Removing Neumann is a difficult decision for Son, who has long believed in WeWork and Neumann's vision to quickly expand the company.Technologyread more
The Kingdom and oil and gas industry have been slow to shore up defenses, raising red flags about the possibility of longer term fall-out in the region.Technologyread more
Datadog went public on Thursday and instantly hit a $10 billion valuation, becoming the fourth cloud software debut to reach that level this year.Technologyread more
There are challenges with Iran, North Korea, the Afghan Taliban, Israel and the Palestinians — not to mention a number of trade pacts.Politicsread more
Blackstone Executive Vice Chairman Tony James says he's less optimistic now than before that the U.S.-China trade war could be resolved, but even a smaller deal could help...World Economyread more
In his new memoir, "The Ride of a Lifetime," Iger explains why he decided against the deal to buy Twitter.Technologyread more
In perhaps Buffett's first televised profile, he explained a method of investing that prioritizes bargains and makes use of an occasional baseball analogy.Marketsread more
Gluskin Sheff's David Rosenberg reinforces his recession forecast following the Federal Reserve's September meeting.Futures Nowread more
"This would be the most profound violation of the presidential oath of office certainly during this presidency," House Intelligence Chair Adam Schiff said.Politicsread more
A 58% majority of registered voters express unease about voting for Trump, but slightly more say the same about Joe Biden and Bernie Sanders, while Elizabeth Warren fares only...Politicsread more
The massive market transformation this month that some on Wall Street called a "once in a decade opportunity" might have just been a one-off technical move because of taxes.Marketsread more
Here we go again. Our beloved elected officials posture as a budget impasse looms. While the market seems to be taking the latest noise from Washington in stride, that could change.
It's important to recognize that the contentious discussions highlight a greater problem for the U.S. economy: a massive federal deficit that currently counts in the trillions of dollars.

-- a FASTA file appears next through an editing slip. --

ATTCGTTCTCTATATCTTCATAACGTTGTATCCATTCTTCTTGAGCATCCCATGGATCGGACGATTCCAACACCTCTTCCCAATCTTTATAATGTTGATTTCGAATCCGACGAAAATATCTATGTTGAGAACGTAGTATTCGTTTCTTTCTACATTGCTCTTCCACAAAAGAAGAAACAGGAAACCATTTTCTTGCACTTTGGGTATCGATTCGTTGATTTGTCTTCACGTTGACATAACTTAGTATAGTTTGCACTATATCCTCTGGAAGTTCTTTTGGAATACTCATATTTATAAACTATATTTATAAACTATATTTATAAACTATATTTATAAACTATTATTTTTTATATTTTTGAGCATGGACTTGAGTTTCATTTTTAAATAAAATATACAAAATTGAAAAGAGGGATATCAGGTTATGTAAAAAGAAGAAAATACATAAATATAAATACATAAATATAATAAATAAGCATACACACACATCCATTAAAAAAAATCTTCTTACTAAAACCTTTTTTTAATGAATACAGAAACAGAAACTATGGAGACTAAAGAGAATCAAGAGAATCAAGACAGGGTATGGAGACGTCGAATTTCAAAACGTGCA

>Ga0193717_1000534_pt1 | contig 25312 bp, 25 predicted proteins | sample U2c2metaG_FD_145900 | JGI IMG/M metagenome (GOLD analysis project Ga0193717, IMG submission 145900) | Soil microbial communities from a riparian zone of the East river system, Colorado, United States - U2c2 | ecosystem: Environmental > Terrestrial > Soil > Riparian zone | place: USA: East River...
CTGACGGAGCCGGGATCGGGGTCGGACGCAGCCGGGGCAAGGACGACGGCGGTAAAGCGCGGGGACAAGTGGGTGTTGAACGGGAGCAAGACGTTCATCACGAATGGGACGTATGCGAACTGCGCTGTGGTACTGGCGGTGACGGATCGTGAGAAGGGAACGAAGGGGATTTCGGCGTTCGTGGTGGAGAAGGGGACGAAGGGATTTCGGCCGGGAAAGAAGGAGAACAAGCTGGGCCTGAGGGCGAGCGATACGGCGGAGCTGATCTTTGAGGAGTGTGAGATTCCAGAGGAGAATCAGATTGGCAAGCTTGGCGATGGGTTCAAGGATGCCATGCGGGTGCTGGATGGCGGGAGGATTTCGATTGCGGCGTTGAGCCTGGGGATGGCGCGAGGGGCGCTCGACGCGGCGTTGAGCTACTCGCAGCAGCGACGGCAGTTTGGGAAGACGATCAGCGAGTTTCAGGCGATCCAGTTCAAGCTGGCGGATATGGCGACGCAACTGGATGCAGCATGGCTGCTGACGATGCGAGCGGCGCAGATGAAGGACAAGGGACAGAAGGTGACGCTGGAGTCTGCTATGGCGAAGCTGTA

To be sure, as economic growth continues to stumble forward, the budget deficit will decrease in size simply because of higher tax revenues. But remember, this potential reduction comes on the backs of millions of investors that currently earn nothing in money market accounts and certificates of deposits. Just imagine those living on a fixed income alone and you can see the massive negative impact of our current fiscal woes.
Interest rates are low because economic activity requires that they be at attractive levels to spur economic activity. While mortgage holders celebrate, those that rely on interest instruments do not share in that joy. This really is indicative of a greater long-term challenge facing the U.S. economy and underscores why we are conservative as we invest: there doesn't appear to be a set path to solve the nation's budget woes.
We think it's unlikely that there will be any meaningful deficit reduction efforts or any significant tax increases; the status quo will likely remain in place. Just think about the sequestration drama and how contentious that debate was. The amount of sequestration cuts – $85.4 billion in spending cuts for 2013 with similar cuts through 2021 – was a drop in the bucket relative to the overall U.S. deficit.
We continue to believe that the budget deficit will be attacked by inflating the debt ceiling, something that has happened before. Inflating the debt ceiling means letting inflation run to increase tax revenues. The cost of cars, food and other items rise thereby increasing tax revenues. While this may sound rosy, the truth is it will have negative consequences on the standard of living in the U.S.
This is not to say that we're headed towards an economic collapse; I don't believe that's the case. However, I do believe the standard of living in the U.S. will be under pressure as a result of inaction in Washington and the easy path to inflate the deficit.
What does this mean from an investment standpoint?
1) It makes sense to have companies that have strong cash flow, pay dividends, and possess solid balance in your portfolio.
2) A sprinkling of emerging market assets (not an over-concentration) is a good way to capture higher growth rates in other countries (a long-term strategy to be sure).
3) Because of impending inflation, fixed durations should remain fairly low until interest rates rise. Until emerging market growth restarts, commodities will likely be negatively affected by slower global growth rates.
Portfolios need to be invested in a way that assumes that slower growth is on the horizon as Washington is clearly moving along a path of stagnation.
—Michael Yoshikami is the CEO and founder of the investment committee of Destination Wealth Management.